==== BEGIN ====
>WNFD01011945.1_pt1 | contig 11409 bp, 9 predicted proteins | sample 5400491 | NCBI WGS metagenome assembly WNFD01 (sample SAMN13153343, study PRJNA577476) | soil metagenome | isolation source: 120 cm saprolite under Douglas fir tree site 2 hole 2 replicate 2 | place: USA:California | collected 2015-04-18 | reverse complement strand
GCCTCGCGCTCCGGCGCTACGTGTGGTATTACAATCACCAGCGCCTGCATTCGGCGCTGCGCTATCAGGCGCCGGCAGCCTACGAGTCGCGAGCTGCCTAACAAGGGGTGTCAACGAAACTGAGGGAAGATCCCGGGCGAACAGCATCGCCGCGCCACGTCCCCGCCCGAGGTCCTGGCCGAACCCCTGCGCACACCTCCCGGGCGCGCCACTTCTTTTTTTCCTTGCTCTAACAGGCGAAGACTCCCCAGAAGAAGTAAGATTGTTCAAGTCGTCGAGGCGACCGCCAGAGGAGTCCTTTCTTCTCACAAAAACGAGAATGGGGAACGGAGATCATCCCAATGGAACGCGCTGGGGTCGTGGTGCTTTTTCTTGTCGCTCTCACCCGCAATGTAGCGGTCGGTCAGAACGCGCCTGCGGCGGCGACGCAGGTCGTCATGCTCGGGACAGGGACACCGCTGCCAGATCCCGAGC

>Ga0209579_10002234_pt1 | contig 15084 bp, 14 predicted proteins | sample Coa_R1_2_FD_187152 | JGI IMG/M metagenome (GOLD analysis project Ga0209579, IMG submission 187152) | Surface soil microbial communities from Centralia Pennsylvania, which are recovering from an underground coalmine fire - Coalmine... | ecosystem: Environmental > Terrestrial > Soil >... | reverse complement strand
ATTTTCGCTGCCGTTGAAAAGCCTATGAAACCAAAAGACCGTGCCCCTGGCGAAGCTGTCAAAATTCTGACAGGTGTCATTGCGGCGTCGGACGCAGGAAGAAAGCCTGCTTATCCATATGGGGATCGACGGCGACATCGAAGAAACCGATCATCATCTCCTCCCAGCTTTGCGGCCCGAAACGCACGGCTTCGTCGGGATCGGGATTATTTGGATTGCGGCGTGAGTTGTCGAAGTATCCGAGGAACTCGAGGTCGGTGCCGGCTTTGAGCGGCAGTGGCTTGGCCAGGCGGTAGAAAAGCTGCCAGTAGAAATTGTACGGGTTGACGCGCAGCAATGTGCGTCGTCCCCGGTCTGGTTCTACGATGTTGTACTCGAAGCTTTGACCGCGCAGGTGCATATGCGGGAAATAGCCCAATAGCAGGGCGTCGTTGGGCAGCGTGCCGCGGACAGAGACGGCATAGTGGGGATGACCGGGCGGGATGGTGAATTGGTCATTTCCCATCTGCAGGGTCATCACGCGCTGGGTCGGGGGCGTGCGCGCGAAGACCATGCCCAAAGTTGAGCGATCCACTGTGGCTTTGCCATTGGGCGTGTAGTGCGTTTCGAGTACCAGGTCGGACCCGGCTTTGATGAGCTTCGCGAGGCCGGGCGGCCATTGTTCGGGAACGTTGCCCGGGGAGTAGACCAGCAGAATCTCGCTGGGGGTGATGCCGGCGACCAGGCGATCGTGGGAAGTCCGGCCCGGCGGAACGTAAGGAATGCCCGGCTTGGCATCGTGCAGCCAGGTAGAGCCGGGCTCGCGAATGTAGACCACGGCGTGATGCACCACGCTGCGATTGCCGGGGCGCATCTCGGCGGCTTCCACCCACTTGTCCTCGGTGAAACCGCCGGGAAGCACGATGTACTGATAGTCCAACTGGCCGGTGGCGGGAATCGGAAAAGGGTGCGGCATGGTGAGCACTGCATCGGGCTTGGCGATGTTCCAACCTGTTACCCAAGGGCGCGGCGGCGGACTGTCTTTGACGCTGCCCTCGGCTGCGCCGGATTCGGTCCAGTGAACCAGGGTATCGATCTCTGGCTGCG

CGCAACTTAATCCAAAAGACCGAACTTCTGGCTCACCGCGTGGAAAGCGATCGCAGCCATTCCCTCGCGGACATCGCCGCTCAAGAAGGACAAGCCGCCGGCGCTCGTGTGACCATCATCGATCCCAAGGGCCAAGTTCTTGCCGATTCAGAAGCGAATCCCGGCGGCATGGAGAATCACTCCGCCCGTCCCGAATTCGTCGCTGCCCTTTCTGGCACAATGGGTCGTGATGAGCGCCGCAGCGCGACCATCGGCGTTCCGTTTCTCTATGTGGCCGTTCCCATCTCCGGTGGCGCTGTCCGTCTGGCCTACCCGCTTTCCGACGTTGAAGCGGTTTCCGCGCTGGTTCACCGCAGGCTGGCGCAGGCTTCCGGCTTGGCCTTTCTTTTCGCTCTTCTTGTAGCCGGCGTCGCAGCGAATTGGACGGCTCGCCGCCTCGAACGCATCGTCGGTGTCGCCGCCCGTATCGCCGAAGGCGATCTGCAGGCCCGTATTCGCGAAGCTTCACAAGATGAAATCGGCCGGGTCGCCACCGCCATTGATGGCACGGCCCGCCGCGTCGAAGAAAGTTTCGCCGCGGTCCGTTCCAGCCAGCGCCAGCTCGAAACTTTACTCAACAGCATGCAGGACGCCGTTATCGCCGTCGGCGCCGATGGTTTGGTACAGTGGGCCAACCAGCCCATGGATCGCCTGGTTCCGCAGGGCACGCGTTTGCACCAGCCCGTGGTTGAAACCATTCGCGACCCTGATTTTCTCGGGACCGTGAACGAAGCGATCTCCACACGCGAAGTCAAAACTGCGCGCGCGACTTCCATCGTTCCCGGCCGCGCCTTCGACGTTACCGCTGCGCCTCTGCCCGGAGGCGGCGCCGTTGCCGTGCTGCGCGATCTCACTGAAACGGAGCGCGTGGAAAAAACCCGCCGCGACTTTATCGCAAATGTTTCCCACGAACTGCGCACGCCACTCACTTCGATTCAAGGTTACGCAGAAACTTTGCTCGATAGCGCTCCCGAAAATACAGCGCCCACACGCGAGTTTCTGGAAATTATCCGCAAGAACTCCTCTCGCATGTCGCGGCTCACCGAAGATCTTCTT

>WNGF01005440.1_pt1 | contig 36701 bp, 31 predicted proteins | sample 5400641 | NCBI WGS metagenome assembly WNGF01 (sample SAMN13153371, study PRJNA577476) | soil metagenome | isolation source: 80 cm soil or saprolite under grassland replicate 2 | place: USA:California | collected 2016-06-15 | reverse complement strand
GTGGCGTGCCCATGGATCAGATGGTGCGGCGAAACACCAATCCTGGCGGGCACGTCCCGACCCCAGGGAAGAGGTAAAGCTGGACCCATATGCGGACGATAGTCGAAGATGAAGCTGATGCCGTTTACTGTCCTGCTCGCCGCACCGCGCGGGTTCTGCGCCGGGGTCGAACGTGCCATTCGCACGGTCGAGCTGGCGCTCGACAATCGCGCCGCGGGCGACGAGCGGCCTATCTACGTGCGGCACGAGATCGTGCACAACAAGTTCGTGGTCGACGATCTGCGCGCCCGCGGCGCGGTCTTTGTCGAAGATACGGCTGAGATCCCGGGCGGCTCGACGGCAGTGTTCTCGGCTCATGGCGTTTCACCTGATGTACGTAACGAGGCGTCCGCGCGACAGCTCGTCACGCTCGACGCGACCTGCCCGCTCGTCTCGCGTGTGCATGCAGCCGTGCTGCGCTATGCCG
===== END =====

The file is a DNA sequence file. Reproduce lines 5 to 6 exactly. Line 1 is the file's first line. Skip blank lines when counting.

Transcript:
CGCAACTTAATCCAAAAGACCGAACTTCTGGCTCACCGCGTGGAAAGCGATCGCAGCCATTCCCTCGCGGACATCGCCGCTCAAGAAGGACAAGCCGCCGGCGCTCGTGTGACCATCATCGATCCCAAGGGCCAAGTTCTTGCCGATTCAGAAGCGAATCCCGGCGGCATGGAGAATCACTCCGCCCGTCCCGAATTCGTCGCTGCCCTTTCTGGCACAATGGGTCGTGATGAGCGCCGCAGCGCGACCATCGGCGTTCCGTTTCTCTATGTGGCCGTTCCCATCTCCGGTGGCGCTGTCCGTCTGGCCTACCCGCTTTCCGACGTTGAAGCGGTTTCCGCGCTGGTTCACCGCAGGCTGGCGCAGGCTTCCGGCTTGGCCTTTCTTTTCGCTCTTCTTGTAGCCGGCGTCGCAGCGAATTGGACGGCTCGCCGCCTCGAACGCATCGTCGGTGTCGCCGCCCGTATCGCCGAAGGCGATCTGCAGGCCCGTATTCGCGAAGCTTCACAAGATGAAATCGGCCGGGTCGCCACCGCCATTGATGGCACGGCCCGCCGCGTCGAAGAAAGTTTCGCCGCGGTCCGTTCCAGCCAGCGCCAGCTCGAAACTTTACTCAACAGCATGCAGGACGCCGTTATCGCCGTCGGCGCCGATGGTTTGGTACAGTGGGCCAACCAGCCCATGGATCGCCTGGTTCCGCAGGGCACGCGTTTGCACCAGCCCGTGGTTGAAACCATTCGCGACCCTGATTTTCTCGGGACCGTGAACGAAGCGATCTCCACACGCGAAGTCAAAACTGCGCGCGCGACTTCCATCGTTCCCGGCCGCGCCTTCGACGTTACCGCTGCGCCTCTGCCCGGAGGCGGCGCCGTTGCCGTGCTGCGCGATCTCACTGAAACGGAGCGCGTGGAAAAAACCCGCCGCGACTTTATCGCAAATGTTTCCCACGAACTGCGCACGCCACTCACTTCGATTCAAGGTTACGCAGAAACTTTGCTCGATAGCGCTCCCGAAAATACAGCGCCCACACGCGAGTTTCTGGAAATTATCCGCAAGAACTCCTCTCGCATGTCGCGGCTCACCGAAGATCTTCTT

>WNGF01005440.1_pt1 | contig 36701 bp, 31 predicted proteins | sample 5400641 | NCBI WGS metagenome assembly WNGF01 (sample SAMN13153371, study PRJNA577476) | soil metagenome | isolation source: 80 cm soil or saprolite under grassland replicate 2 | place: USA:California | collected 2016-06-15 | reverse complement strand